Animation of nanopore sequencing. The nanopore (blue) is embedded in an electro-resistant membrane (gray). Each nanopore corresponds to its own electrode connected to a channel and sensor chip, which measures the electric current that flows through the nanopore. When a molecule passes through a nanopore, the current is disrupted to produce a characteristic ‘squiggle’. The squiggle is then decoded using basecalling algorithms to determine the DNA sequence in real time.

Over the past few years, portable genomics laboratories have been deployed around the world in a diverse set of ecosystems and settings, including the rainforests of the Congo, Ecuador, and Madagascar, out at sea and on ice caps, as well as being used to monitor disease outbreaks, such as Ebola in West Africa or Zika in Brazil, and for educational programs. Following several years of experimentation and refinement of MinION-based workflows by the scientific community, combined with the optimisation of other commercially available field-deployable laboratory equipment, we felt that there was now an opportunity to put together a step-by-step protocol for DNA amplicon sequencing (a technique that amplifies a short piece of DNA which can subsequently be used for taxonomic identification purposes) using miniaturised laboratory equipment, as a resource for the community and new users interested in getting started.

Examples of equipment used to carry out field-deployed DNA amplicon sequencing (from Pomerantz et al. 2022). Benchtop centrifuge (A) connected to an external power source (RAVPower) (B) to carry out DNA extraction steps. (C) Small thermocycler (miniPCR) to carry out PCR amplification or heat block steps. (D) Miniaturized gel electrophoresis system (MiniOne) and mobile phone to visualise PCR amplification products. (E) Small magnetic rack to perform bead cleanups of PCR product and during nanopore sequencing library preparation. (F) The portable MinION sequencer (from Oxford Nanopore Technologies). (G) Example setup of portable DNA amplicon sequencing in the Amazon rainforest.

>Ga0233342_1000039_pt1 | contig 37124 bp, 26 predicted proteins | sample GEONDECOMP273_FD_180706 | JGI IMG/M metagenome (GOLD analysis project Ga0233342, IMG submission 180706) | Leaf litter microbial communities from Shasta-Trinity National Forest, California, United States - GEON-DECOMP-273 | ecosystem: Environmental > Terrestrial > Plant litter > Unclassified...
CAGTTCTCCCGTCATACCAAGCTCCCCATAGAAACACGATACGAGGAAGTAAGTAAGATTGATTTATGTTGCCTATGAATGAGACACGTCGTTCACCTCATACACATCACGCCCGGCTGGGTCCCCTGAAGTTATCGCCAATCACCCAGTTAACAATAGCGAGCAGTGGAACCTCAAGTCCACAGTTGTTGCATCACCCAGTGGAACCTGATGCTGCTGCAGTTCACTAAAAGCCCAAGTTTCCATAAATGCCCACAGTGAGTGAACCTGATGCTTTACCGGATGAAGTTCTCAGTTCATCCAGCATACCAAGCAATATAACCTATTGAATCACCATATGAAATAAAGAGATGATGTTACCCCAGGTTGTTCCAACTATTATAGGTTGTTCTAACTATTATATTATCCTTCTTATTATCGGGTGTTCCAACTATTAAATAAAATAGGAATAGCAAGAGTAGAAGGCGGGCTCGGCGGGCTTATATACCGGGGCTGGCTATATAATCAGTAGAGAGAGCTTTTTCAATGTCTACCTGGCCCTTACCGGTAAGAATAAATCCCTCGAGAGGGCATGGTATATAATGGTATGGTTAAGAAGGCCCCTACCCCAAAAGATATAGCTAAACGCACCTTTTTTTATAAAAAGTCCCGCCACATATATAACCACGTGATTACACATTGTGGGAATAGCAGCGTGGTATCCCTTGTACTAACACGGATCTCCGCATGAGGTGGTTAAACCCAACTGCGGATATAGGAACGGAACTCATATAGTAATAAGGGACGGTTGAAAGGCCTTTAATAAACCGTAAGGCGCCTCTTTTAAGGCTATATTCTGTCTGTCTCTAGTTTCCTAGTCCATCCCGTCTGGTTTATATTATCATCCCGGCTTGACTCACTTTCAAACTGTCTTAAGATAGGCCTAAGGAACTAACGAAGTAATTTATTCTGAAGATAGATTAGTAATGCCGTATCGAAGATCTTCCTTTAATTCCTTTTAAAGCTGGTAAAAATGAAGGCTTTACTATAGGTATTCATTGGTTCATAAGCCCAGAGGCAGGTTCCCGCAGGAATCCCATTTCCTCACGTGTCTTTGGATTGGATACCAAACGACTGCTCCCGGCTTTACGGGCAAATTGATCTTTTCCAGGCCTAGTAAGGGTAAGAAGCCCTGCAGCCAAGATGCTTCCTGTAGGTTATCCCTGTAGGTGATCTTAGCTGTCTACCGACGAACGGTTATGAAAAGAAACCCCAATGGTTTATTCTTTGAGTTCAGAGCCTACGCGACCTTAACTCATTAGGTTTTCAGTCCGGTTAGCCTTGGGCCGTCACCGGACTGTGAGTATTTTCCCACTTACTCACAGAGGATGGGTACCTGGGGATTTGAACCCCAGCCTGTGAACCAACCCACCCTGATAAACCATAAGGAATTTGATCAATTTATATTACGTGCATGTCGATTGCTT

As a contribution to Nature Protocols, we consolidated currently available best practices for performing amplicon sequencing experiments outside of conventional laboratory environments based on research groups who have processed samples and applied portable genomics tools under field conditions. Additionally, we provided cost-effective strategies for sequencing a high number of samples and presented a simplified downstream bioinformatics workflow to generate highly accurate DNA sequences, which can then be used to search against databases for identifying the specimen of interest.

We hope this protocol serves as a useful resource for others to get started with assembling their own portable genomics labs and, in particular, empowers local researchers. The approach outlined in this paper can be adapted for various projects that aim to perform real-time DNA amplicon sequencing, such as within-country biodiversity assessment, wildlife forensic efforts, on-site invasive species detection, and educational genomics programs, as users can tailor the protocol to work with any taxa of interest in a relatively time- and cost-efficient manner.

Pomerantz, A., Sahlin, K., Vasiljevic, N. et al. Rapid in situ identification of biological specimens via DNA amplicon sequencing using miniaturized laboratory equipment. Nat Protoc (2022).